The Boston Globe article related to revision by the writer so then I wasn’t clear what you meant by editing. It seems to me the computer has made revision so quick and easy I lose track of how many revisions I’ve made as I type one poem! I do my own revising that’s for sure, but I’m willing to listen to an editor/publisher’s pov being as how their are putting their imprint on it. I choose to believe the publisher wants to make the best book possible but it can involve a certain amount of sell-out. Another reason to self-publish.
Interesting concept/question. I went ahead and self-published, because I’m incredibly impatient and the technology is there, so why not. This is not to say I didn’t go over my work. I did. I went over it several times, but a point does come where you have to say, “enough” and get the thing published. I’ve had one editor say she wouldn’t publish the review of my erotic fiction, because she would give it the lowest rating possible. I don’t think she paid enough attention to the end, because she said she was “lost” on my ending. I’ve had other people RAVE about how good it is. I also had some input from co-workers as well, maybe because I worry it’s not good enough. I complain about how bad things are, but from a writer’s standpoint, we are truly living in golden times. We can publish blogs, we can write and self-publish books of any size, and even if we are not interested in selling our work commercially, we can upload files of our travels, intimate thoughs, memoirs, etc. and have them professionally bound (with great-looking covers) and have a nice, neat collection of our thoughts and words. And it’s free to publish, or if you want a print copy, it usually doesn’t cost very much. Golden times!
I agree, Gloria. This is a Golden Time for writers – we really hold all the power now… Nothing and no one standing between the writer and her audience, thanks to technology. 🙂
Kim: once again thanks are owed for being courageous enough to step outside the box. I notice that after awhile it becomes almost cult-like, the slavish adherence to writing workshops. I see people who have been writing for 20 years still going to workshops. I have to wonder: do they not feel they’ve improved enough in that time to do their own editing?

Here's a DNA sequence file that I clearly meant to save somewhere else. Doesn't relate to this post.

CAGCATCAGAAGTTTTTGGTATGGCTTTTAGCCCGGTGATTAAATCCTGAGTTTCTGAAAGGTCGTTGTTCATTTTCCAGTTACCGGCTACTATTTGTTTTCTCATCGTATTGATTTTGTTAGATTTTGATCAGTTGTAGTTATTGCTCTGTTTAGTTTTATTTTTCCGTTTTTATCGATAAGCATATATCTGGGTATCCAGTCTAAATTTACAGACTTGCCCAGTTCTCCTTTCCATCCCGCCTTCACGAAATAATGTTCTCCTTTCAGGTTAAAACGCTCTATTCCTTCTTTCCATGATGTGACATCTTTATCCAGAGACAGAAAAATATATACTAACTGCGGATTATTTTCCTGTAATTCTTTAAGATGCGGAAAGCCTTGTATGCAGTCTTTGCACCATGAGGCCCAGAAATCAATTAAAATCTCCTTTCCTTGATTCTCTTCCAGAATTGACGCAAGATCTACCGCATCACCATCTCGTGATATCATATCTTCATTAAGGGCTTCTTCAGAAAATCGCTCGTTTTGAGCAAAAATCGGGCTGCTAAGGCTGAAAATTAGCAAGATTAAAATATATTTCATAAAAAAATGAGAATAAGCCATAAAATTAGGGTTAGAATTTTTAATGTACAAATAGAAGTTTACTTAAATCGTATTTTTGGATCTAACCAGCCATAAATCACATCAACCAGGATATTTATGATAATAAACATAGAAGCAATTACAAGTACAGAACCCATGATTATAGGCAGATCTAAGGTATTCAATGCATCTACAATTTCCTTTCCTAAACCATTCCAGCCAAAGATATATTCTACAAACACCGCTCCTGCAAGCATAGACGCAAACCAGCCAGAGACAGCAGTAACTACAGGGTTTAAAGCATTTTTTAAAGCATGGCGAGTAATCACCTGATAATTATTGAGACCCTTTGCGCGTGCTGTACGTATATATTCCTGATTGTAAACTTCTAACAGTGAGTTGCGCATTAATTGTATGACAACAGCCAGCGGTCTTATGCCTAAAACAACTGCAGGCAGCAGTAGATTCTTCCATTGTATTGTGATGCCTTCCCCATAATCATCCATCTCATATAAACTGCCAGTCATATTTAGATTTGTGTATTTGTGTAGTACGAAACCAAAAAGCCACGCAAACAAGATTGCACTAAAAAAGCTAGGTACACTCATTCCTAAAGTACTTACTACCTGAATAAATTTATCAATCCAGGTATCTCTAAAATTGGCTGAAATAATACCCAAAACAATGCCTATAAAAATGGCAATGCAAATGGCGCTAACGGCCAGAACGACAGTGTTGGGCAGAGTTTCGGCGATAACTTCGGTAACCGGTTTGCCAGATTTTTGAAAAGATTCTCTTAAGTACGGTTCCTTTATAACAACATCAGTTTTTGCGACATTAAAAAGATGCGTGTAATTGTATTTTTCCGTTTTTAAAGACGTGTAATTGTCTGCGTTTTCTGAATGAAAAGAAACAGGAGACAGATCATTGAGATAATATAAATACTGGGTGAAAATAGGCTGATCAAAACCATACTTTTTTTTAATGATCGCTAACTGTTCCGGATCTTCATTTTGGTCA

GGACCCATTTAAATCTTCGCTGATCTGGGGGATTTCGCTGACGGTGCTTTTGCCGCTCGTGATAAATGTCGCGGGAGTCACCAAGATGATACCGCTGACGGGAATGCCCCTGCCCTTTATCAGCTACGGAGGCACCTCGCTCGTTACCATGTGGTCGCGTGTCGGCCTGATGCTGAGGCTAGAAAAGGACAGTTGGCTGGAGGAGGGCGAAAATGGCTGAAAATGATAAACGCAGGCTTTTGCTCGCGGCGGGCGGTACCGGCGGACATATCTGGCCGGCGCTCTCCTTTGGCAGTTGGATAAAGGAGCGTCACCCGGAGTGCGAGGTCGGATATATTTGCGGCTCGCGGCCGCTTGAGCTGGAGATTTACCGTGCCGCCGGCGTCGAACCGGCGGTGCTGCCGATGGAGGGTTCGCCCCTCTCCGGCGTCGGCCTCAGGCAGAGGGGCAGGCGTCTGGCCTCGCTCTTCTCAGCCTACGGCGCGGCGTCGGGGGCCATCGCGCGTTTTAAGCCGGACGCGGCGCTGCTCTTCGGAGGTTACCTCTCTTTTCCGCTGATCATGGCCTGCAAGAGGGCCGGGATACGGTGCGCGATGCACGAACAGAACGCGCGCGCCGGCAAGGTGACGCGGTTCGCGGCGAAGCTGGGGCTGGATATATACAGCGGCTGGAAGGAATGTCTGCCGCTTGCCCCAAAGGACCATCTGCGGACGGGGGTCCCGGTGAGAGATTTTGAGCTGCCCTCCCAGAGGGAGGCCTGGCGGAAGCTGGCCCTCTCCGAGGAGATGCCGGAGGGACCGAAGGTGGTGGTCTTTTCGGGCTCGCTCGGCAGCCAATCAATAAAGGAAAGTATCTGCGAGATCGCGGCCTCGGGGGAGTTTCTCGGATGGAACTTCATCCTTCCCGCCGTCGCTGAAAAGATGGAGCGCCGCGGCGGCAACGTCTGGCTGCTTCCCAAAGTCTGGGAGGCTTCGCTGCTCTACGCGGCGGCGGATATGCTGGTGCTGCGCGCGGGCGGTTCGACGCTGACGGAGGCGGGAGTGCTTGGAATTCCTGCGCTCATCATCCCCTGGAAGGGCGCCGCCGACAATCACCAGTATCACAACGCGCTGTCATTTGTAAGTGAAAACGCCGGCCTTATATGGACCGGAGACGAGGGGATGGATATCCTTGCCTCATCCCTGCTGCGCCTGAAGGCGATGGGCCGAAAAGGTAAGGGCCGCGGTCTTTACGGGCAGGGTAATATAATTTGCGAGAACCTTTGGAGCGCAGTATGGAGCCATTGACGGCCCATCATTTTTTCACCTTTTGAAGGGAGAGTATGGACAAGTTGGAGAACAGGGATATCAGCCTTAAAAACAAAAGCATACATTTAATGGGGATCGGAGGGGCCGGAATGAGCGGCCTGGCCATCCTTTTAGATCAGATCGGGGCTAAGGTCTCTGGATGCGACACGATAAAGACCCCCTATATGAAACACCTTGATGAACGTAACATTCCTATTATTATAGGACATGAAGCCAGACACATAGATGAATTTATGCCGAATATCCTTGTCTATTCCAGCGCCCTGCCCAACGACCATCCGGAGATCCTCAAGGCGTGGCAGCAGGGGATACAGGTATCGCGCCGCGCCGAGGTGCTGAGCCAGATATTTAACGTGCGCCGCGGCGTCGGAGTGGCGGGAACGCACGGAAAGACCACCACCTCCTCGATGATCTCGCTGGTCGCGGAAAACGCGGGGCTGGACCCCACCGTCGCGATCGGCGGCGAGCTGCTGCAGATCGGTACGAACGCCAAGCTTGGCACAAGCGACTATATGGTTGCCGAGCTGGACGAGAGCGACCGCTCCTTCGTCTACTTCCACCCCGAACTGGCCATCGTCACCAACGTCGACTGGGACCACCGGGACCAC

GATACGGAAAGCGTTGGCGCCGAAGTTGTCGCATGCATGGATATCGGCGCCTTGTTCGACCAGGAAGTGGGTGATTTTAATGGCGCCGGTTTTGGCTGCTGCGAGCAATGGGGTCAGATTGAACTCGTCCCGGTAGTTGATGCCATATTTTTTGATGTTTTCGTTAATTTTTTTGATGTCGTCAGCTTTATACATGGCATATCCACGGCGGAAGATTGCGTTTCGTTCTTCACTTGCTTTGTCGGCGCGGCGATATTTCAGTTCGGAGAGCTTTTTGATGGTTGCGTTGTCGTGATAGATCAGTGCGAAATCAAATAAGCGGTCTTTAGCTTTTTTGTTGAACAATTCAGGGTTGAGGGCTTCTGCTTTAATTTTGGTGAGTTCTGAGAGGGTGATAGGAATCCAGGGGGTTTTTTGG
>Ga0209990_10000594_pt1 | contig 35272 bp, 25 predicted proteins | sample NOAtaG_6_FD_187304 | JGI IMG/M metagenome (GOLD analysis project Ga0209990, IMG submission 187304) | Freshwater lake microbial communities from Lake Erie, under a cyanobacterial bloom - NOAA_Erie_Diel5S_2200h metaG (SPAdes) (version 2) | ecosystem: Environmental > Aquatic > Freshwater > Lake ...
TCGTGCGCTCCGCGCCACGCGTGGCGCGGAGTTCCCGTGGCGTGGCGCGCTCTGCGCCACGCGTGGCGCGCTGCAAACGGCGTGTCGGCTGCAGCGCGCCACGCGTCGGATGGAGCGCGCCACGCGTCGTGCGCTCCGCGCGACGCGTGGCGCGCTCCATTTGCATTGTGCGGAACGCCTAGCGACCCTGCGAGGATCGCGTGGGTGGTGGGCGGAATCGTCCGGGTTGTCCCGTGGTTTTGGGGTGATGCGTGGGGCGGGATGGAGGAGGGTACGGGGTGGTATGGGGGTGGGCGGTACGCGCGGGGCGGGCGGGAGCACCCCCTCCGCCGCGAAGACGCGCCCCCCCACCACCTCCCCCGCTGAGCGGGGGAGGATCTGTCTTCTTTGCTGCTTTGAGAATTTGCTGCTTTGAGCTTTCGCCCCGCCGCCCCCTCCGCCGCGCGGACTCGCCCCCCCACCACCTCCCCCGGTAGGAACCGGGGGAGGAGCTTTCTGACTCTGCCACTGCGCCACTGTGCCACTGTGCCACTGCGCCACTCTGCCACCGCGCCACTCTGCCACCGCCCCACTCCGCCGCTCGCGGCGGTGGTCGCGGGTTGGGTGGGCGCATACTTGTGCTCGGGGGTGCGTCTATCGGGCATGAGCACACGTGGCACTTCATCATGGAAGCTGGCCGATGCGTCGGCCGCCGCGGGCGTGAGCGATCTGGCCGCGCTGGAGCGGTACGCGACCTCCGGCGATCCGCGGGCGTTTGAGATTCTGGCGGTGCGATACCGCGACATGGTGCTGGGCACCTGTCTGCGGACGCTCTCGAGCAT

Excellent question, Art! I have wondered the same thing myself about the lifelong attendees of writing workshops. 😉
As to being in a Golden Age of writing, I’m not seeing it. A Golden Age for writers have plenty of avenues to publish digitally but no money for almost any of it. I think the whole Internet phenomenon has been a way for big corporations to rob creators of their content while earning millions from it. I’ve got at least three manuscripts collecting dust here. Partly because I don’t feel like giving them away.
In terms of my Golden Age comment, Art, I was thinking more of short-run self-publishing of print books, rather than eBooks or Print-On-Demand books from amazon.com… although I certainly have author friends who have done quite well via amazon/kindle eBooks! I self-published my last poetry book (Red Zone), and re-issued my previous poetry book (Ride Backwards on Dragon) when the original publisher let that one go out of print. On both of these, I used a Victoria print shop (Printorium/Island Blue). So no big corporation profiting off my creative output at my expense. And on both titles I have done quite a bit better on sales than I believe I would have with someone else publishing and marketing them for me. That’s just one example. But to me it is quite clear that this new technology of digital printing really is allowing the savvy author to write her own ticket these days. There are no longer any barriers (apart from one’s own talent, moxie, and willingness to self-promote). 🙂